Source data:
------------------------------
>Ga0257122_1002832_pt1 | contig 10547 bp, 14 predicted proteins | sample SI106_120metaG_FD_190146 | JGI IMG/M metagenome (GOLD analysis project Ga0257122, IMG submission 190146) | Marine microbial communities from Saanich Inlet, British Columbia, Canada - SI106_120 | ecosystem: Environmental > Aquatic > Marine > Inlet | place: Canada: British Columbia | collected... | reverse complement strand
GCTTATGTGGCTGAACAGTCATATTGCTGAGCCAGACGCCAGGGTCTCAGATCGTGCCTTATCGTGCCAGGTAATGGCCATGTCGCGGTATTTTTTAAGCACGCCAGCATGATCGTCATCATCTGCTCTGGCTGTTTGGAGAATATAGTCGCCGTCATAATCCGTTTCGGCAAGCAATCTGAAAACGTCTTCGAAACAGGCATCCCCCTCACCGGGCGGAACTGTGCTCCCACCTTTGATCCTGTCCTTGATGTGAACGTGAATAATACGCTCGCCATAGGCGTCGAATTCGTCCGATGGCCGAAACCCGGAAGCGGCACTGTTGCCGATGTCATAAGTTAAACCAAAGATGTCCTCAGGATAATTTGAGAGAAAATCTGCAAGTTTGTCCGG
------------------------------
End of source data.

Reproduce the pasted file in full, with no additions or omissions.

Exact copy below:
>Ga0257122_1002832_pt1 | contig 10547 bp, 14 predicted proteins | sample SI106_120metaG_FD_190146 | JGI IMG/M metagenome (GOLD analysis project Ga0257122, IMG submission 190146) | Marine microbial communities from Saanich Inlet, British Columbia, Canada - SI106_120 | ecosystem: Environmental > Aquatic > Marine > Inlet | place: Canada: British Columbia | collected... | reverse complement strand
GCTTATGTGGCTGAACAGTCATATTGCTGAGCCAGACGCCAGGGTCTCAGATCGTGCCTTATCGTGCCAGGTAATGGCCATGTCGCGGTATTTTTTAAGCACGCCAGCATGATCGTCATCATCTGCTCTGGCTGTTTGGAGAATATAGTCGCCGTCATAATCCGTTTCGGCAAGCAATCTGAAAACGTCTTCGAAACAGGCATCCCCCTCACCGGGCGGAACTGTGCTCCCACCTTTGATCCTGTCCTTGATGTGAACGTGAATAATACGCTCGCCATAGGCGTCGAATTCGTCCGATGGCCGAAACCCGGAAGCGGCACTGTTGCCGATGTCATAAGTTAAACCAAAGATGTCCTCAGGATAATTTGAGAGAAAATCTGCAAGTTTGTCCGG